Interview: Sydney Morning Herald (1986)

This interview was published in the Sydney Morning Herald on 14 September 1986.

A Master Of Comedy Who Is Now Being Taken Seriously

by Bob Evans

For the first time since he joined
Stephen Joseph's Scarborough Company in 1957 as a stage manager with aspirations to be an actor, Alan Ayckbourn has left the seaside resort town in Yorkshire to work as a director at London's National Theatre.

What is an even bigger departure from his modus operandi is that he has written one of the plays he has to direct, in advance. The master of comedy gets serious.

"It's unheard of. I finished it in April and I had to submit it to Sir Peter Hall. That was a unique feeling. I have been submitting plays to myself for years and accepting them without a qualm. I was extremely nervous. Of course some people would say it should happen more often. Now I've cast it and it's sitting in a drawer while I sit here twitching, wondering whether I'll still like it when next April comes and we start rehearsing it. I hope to God I do."

Behind that fervent prayer lurks the love-hate relationship Ayckbourn has with the West End and with Scarborough. Ayckbourn has craftily exploited Scarborough's distance from the metropolis to establish his career.

"It's at the end of the railway line, 300 miles (480 kilometres) from London, so we only get occasional visits from the national press. In the West End, the pressure on you to get everybody's money back is so enormous, you can't take the same risks. In Scarborough I can fall off the edge occasionally and not be too frightened. We can always make the books balance somehow."

It seems incredible that Ayckbourn should have had to cook the books to cover the occasional miss, he has had so many hits in his career. He wrote his first play,
The Square Cat, under the guidance of Stephen Joseph in 1959. Since then he has consistently written one play a year. He now has over 30 to his credit.

Ayckbourn's West End hit,
A Chorus of Disapproval, has chalked up its 100th performance at the Lyric. And in Sydney, his 1984 success, Intimate Exchanges, opens tonight at the Ensemble Theatre, to be followed in a few weeks by Absurd Person Singular, that blackly funny tale of marital catastrophe and the class system, at the Northside Theatre, Marian Street.

For much of his career Ayckbourn has been considered too frivolous to be taken seriously. Certainly he knows his audience and exploits their tastes to his advantage. But lately there has been a re-evaluation of his status as a serious dramatist.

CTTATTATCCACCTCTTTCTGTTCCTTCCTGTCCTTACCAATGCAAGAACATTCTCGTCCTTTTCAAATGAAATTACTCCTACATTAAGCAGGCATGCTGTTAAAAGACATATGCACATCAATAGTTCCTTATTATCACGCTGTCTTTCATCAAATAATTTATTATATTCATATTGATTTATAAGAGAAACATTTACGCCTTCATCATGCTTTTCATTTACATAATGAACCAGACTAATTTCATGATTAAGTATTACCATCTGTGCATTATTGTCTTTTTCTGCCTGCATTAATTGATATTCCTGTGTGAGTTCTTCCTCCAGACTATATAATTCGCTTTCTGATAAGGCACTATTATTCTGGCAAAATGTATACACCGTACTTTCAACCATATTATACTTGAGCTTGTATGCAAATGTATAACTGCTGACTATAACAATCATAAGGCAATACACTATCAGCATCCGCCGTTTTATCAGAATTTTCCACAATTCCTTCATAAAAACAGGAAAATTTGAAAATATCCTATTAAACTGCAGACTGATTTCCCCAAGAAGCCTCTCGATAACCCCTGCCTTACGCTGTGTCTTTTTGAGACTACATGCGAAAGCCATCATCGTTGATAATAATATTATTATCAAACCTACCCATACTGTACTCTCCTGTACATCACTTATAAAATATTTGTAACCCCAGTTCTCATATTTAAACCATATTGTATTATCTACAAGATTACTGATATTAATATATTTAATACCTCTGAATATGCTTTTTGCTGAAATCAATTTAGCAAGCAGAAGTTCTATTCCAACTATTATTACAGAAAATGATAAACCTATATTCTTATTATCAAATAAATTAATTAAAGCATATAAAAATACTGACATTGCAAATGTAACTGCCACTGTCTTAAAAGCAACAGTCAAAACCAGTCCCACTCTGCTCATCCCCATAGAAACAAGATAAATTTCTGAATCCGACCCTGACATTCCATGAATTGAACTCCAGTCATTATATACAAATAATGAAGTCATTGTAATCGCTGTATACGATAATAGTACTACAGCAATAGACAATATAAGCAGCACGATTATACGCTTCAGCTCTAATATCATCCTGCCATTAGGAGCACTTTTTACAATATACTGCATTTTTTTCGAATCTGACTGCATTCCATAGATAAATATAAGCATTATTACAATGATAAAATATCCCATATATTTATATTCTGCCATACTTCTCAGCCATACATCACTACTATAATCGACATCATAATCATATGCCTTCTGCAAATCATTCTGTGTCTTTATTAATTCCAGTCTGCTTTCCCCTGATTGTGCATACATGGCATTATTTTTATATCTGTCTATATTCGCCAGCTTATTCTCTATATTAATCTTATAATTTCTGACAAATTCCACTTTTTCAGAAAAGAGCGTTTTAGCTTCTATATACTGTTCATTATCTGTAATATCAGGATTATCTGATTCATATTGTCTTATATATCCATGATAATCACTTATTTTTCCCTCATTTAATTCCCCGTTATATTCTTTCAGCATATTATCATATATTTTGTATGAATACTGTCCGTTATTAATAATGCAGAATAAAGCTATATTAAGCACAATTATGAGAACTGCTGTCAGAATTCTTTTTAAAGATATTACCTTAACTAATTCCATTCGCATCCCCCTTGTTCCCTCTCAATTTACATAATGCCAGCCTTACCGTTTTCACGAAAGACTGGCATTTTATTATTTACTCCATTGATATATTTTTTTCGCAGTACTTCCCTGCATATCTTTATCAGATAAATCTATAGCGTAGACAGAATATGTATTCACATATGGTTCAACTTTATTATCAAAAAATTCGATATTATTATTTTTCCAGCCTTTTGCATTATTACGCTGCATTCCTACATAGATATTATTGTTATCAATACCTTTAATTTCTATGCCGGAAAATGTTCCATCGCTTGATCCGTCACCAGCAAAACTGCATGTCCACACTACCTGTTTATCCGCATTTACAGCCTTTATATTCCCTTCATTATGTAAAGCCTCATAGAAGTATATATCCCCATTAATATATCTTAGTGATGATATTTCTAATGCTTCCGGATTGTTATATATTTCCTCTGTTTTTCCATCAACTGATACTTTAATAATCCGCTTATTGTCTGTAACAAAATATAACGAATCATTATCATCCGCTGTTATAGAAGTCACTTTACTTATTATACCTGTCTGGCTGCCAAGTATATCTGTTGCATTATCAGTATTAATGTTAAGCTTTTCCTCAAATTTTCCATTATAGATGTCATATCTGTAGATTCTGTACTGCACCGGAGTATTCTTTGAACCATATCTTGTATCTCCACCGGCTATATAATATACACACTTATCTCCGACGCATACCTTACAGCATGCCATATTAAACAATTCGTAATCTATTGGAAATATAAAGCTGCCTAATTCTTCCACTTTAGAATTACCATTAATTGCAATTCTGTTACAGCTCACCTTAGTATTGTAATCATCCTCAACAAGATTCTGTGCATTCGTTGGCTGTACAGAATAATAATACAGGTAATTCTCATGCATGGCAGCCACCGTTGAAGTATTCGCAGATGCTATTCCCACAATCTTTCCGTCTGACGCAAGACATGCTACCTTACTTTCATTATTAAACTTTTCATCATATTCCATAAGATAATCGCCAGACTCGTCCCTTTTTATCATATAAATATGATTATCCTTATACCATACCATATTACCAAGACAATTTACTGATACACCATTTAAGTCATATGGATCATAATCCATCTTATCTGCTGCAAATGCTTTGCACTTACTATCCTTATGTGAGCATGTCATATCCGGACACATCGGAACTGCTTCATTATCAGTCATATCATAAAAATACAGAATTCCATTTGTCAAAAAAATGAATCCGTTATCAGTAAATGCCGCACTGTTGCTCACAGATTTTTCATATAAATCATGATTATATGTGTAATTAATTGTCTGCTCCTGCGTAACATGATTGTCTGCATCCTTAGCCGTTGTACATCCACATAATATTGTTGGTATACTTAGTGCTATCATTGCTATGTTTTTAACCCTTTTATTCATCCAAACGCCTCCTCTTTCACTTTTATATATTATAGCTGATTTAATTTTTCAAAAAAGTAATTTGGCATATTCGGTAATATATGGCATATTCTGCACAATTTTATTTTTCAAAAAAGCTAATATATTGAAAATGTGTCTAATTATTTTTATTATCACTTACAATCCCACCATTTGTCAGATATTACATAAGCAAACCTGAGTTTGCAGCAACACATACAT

It was
Absurd Person Singular with Time And Time Again which confirmed his reputation as playwright following the success of How The Other Half Loves which became a vehicle for Robert Morley in 1969. The darker side of his comedy is being recognised and valued, although he thinks there has been an over-reaction.

"My favourite writer is Chekhov and I've been getting into Ibsen recently, but I don't want people to think that I've gone into some sort of black Nordic depression. Most human endeavour, including trying to take your own life, does have its comic side. I'm concerned to let the impact of the deed sour the sugar."

Ayckbourn says he chooses to write about domestic situations because family relationships are thing most have in common.

"It is universal. Everywhere you go there are people with unhappy marriages or people who can't cope with life. The idea that plays in which there is laughter are frivolous and can't be serious comes from this country's strong puritan ethic. Imagine a play without comedy. What an unbearable slog the evening would be."

But Ayckbourn acknowledges that much of his inspiration may indeed come from his own family life. His parents were divorced when he was young. His mother wrote several novels which were published before she was married. Then she stopped writing and didn't start again until forced when times got hard, after the separation. When Ayckbourn was between four and 14 his mother contributed short stories to the leading women's magazines.

"She became the queen of the short story world. They would send her the illustrations and she would write the stories to fit."

Then she remarried - this time, a bank manager. Ayckbourn puts it succinctly: "It was a shrewd move, I suspect. It got me educated." But he gives the impression that it was not a happy marriage.

Ayckbourn is no stranger to the West End. This, he thinks, also explains why he does not seem to take much inspiration from his home in Scarborough but continues to write about life as it is lived in the home counties around London.

"Writers never lose their formative years. I'm still writing about people who live in Barclay's bank houses in Sussex. That's where my inner voices are. Most of the characters we create contain varying degrees of our own personalities."

Alan Ayckbourn may appear to be "a slightly tubby, genial Yorkshire playwright" but that description he says is only good for newspapers which have to sum you up in three quick lines. There is more to the master of surface appearances than that.

Copyright: Sydney Morning Herald. This edited transcription and the end-notes have been compiled and researched by Simon Murgatroyd. Please do not reproduce without permission of the copyright holder.